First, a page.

Underlying both this and the Hedley crusade is a peculiar desire for cleanliness - it is a mode of politics drawn more from the Pentateuch than the Communist manifesto. It is hopelessly illusory: two very different problems (domestic violence and sharp employment practices) are nevertheless similar, in that they are both social; ours is a society where sexual relationships frequently end in violent terror (and most frequently that terror is directed against women), and also a society in which the well-meaning are forced by circumstance to make grubby compromises. It is a dirty world - few hands are clean.

It is thus unfortunate that comrade Hardy has reacted to the curt rejection of his motion in the manner of a spoilt child. There was “intense pressure and [a] terrible atmosphere” at the NC meeting, he complains in a report-back email to Lambeth branch. “The chair spoke against the motion and said it should never have been tabled. Then Bianca and others got up to say we were bullying her and it was a disgrace that she was being treated like this.” So continues the mewling: “I very much want to get this sorted out so we can move on, but I have never experienced such awful treatment in a meeting before.” He wants an apology for the branch - an apology for reacting angrily to a petty and vindictive motion.

We are getting distinctly tired of this sob-story routine, as its employment spreads poisonously throughout the movement. Has Simon never - not even in his years in the perennial Trot awkward squad, Workers Power - faced an angry response before? Can we really believe that the sight of an upset Bianca Todd puts him in such a terror that he is reduced to crying hot, salty man-tears? Of course not - and so, for all the guff about “accountability”, we must say that it is comrade Hardy who is trying to wriggle out of being held accountable for this apolitical nonsense, by treating the whole affair as though it was about his own feelings, presenting the NC meeting as though he was being physically intimidated into silence. Please, comrade.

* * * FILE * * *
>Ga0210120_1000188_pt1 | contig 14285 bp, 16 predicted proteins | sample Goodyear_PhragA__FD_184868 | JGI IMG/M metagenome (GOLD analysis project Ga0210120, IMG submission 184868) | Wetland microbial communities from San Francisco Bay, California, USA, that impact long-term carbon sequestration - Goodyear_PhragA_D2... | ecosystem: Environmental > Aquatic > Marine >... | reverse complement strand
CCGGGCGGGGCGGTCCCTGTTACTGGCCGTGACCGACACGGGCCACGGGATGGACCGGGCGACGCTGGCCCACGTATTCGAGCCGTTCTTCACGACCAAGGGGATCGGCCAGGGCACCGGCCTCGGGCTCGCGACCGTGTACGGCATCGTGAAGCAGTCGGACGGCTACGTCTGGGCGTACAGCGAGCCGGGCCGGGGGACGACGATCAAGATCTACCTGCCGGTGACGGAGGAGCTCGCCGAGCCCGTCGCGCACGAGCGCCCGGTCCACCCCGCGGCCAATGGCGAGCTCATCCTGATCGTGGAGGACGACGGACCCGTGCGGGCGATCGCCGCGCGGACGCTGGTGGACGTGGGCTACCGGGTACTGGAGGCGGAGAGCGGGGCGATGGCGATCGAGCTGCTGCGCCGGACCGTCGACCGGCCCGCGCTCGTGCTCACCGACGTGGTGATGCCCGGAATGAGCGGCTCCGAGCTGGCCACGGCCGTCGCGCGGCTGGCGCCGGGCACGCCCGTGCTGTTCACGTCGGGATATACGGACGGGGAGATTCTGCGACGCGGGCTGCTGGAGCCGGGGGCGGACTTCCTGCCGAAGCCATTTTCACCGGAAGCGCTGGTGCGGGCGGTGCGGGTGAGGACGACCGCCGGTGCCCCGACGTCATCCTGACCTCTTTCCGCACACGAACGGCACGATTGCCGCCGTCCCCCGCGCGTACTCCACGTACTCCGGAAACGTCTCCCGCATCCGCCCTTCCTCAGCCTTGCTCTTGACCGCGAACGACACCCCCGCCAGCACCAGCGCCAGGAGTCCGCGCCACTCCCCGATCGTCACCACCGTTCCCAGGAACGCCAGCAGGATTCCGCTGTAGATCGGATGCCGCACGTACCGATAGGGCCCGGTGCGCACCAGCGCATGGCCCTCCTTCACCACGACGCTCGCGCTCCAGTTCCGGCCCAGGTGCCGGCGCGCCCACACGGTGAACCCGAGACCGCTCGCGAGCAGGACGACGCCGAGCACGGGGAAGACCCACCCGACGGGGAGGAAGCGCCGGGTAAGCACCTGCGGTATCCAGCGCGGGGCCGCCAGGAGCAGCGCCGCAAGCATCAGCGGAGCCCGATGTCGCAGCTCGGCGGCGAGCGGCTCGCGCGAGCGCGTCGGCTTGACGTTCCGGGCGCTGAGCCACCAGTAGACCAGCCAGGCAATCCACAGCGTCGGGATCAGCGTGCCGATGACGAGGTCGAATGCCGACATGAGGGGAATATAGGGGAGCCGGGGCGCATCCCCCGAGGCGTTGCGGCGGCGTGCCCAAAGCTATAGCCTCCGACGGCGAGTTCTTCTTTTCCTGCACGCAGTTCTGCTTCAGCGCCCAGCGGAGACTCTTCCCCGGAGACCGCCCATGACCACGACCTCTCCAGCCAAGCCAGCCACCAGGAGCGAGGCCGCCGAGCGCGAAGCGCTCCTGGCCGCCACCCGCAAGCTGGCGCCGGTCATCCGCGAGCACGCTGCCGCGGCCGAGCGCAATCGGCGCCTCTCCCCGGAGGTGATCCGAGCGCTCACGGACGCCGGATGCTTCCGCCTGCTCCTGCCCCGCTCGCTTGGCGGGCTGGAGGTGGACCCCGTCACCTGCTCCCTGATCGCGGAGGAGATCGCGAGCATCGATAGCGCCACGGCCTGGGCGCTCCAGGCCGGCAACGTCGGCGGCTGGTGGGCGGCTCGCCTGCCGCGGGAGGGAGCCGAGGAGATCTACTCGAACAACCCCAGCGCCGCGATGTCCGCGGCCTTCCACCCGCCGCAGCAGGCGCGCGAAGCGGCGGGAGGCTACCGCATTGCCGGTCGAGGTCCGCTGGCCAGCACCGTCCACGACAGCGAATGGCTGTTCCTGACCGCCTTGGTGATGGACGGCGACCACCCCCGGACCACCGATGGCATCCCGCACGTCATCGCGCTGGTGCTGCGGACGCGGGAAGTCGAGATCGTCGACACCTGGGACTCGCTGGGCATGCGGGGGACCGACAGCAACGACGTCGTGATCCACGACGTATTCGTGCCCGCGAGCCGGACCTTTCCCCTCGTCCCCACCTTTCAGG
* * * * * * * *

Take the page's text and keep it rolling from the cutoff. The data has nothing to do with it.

Absent entirely from this controversy, alas, are comrade Todd’s politics. She is undeniably drawn from the right wing of LU. We have innumerable disagreements with her: tactical and strategic, principled and incidental. We object, for that matter, to the idea of directly elected spokespeople as such: the leadership ought to be collective, and delegate tasks amongst itself, or among coopted individuals, accountable to the collective. Besides which, surely every comrade in LU ought to aspire to be a confident and articulate advocate of the organisation …?

The worst outcome for principled communists, however - indeed, for any principled opponent of her politics, from the left or right - is this farce, where she is hounded as a morally deficient individual for failing to meet the unquenchable demands of the intersectionalists, or for failing to single-handedly transform the straitened conditions of small businesses in a recession. The rude reception for these ham-fisted slights is encouraging - our movement needs honest polemic, not background checks.

paul.demarty@weeklyworker.co.uk

Notes

1. ‘Preparing for 2015Weekly Worker September 25.

2. www.independent.co.uk/news/uk/politics/andy-mcsmiths-diary-who-needs-a-food-bank-when-youve-got-fancy-restaurants-9215416.html.

3. http://socialistunity.com/left-unity-holds-leaders-account.